The United States Third Circuit Court passed a split decision holding that the recently enacted New Jersey Sports Betting Regulation law conflicts with the federal Professional and Amateur Sports Protection Act, 1992 (PASPA) and thus is unconstitutional; puncturing the states’ plan to earn millions of dollars of tax revenue from sports betting. While Judge Vanaskie partly dissented and said that PASPA directed states how to regulate activities traditionally within its domain and hence fell foul of the anti-commandeering prinicple, the majority ruling held that sports betting events would fall within the Commerce Clause (Article 1, Section 8, Clause 3) of the US Constitution and hence Congress was entitled to regulate it.
While the Court agreed that whatever has not been expressly provided to be within the domain of the Congress falls within the ambit of state legislatures, it held that the inter-state commerce clause in the constitution is of wide import and may be used to regulate incidental intra-state commerce, and further that PASPA does not seek to regulate unlimited sports betting having no relation with inter-state commerce as it does not regulate purely local activities. Further, the majority rejected the argument that the Act regulates purely local activities adding that the Act is consistent with the federal policy of protecting the integrity of sporting leagues.
The majority also rejected the argument that the PASPA violates the anti-commandeering principle as it neither gives any directive to the state governments nor compels them to enforce any federal policy, but merely ensures that there is no licensing or regulation policy by the states.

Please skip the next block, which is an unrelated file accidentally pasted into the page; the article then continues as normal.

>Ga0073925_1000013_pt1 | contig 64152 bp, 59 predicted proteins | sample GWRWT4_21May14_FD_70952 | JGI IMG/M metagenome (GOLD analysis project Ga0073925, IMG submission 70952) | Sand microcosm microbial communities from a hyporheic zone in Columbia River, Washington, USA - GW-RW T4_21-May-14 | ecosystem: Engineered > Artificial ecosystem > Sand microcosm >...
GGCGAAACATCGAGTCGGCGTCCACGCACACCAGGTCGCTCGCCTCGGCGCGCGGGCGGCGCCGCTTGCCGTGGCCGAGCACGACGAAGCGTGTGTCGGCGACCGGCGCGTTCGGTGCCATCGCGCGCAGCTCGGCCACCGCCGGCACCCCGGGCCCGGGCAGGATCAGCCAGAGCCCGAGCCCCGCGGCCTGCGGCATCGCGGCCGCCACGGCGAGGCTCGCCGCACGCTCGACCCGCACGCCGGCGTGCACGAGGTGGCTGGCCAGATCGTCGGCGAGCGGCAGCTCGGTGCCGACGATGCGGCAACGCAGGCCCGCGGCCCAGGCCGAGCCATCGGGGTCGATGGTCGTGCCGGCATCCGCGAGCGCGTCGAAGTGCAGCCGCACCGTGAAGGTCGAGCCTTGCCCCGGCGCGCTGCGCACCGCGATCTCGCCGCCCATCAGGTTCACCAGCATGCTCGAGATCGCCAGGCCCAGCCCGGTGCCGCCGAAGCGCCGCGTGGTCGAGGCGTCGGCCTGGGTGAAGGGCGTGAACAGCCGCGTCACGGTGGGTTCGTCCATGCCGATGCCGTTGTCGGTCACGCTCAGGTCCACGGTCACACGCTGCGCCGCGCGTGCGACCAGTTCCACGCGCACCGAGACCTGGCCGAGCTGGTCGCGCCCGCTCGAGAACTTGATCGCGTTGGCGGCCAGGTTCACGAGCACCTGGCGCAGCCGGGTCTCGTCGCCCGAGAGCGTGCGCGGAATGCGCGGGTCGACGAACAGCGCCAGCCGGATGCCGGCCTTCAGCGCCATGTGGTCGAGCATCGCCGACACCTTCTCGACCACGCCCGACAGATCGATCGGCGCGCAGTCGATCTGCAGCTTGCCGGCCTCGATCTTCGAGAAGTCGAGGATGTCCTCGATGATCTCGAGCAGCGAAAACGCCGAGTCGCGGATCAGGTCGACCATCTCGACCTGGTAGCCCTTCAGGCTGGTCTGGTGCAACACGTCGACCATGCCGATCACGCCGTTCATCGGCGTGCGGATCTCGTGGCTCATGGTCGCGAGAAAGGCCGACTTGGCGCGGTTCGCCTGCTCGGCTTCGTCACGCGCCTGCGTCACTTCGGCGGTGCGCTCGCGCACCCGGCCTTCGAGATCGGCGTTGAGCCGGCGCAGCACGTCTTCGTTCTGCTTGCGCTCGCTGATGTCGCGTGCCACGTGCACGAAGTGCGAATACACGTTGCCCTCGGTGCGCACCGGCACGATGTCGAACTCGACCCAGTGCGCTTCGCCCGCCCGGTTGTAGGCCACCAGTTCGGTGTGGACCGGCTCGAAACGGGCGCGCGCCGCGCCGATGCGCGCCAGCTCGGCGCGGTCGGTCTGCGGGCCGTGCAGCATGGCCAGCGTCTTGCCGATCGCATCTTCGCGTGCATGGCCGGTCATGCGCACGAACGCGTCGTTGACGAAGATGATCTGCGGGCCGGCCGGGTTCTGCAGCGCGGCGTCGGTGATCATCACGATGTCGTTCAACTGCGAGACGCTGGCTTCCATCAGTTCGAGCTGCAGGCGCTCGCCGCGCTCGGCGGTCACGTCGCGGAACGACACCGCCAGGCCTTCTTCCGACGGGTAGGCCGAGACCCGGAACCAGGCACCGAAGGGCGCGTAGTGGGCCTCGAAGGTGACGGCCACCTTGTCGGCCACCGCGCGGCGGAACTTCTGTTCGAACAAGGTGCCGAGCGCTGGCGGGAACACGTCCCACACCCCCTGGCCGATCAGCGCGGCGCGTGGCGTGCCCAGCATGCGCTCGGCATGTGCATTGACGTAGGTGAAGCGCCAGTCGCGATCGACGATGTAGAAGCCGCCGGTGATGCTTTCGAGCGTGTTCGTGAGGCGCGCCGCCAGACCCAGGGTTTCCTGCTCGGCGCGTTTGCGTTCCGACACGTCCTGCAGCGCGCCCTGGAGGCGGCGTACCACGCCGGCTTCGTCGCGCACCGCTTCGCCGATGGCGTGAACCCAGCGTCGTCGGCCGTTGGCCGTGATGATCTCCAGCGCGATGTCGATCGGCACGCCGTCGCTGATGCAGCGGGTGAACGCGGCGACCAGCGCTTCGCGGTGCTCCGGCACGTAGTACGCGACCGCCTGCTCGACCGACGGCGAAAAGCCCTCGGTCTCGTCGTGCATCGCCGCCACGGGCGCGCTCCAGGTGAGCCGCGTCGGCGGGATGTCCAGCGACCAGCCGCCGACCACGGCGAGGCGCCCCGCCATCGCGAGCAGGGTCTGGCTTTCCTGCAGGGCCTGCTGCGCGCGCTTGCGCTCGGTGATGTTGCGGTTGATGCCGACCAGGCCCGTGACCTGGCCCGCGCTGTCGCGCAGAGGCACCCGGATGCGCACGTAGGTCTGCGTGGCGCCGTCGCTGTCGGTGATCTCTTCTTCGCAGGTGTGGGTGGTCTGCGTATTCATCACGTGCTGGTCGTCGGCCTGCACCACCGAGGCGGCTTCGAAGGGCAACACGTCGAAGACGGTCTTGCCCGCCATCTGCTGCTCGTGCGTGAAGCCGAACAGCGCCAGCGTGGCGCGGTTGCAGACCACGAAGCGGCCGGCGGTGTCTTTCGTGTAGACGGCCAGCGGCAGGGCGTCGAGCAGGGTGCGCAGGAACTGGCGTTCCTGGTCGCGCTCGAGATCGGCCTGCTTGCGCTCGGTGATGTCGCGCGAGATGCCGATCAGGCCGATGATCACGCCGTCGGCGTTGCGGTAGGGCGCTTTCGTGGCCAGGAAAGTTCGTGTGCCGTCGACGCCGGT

Though the decision comes as a major blow to the New Jersey government and the investors who were keen to start operations (New Jersey Governor Chris Christie has vowed to challenge the decision in the US Supreme Court or before a full bench of the Third Circuit Court first and has already started the political blame game on the subject), the decision is equally relevant in the Indian context where the Central government has washed its hands off all forms of betting regulation (including online sports betting) and there is a growing debate on the need to regulate betting at the federal level. It may be noted that the anti-commandeering principle may not be relevant in India as India is not a purely ‘federal’ nation as opposed to USA, but the commerce clause of the US Constitution is similar to Section 92 of the Australian Constitution and Articles 301-304 of the Indian Constitution (allowing free trade and commerce and authorising Parliament to regulate trade and commerce in public interest), read with Entry 42 of List I (inter-state trade and commerce) of the Seventh Schedule of the Indian constitution. These provisions would authorise the Parliament and Central government as well to regulate various forms of gambling and betting, specially online gambling and betting which has substantial implications on inter-state as well as International trade and commerce.
Indeed, I had argued in this post earlier that the Union Parliament would have the right to regulate various forms of internet gaming and this decision is only going to bolster the demand for federal regulation of online gaming and betting in India.
Note: A copy of the Third Circuit court decision can be accessed here.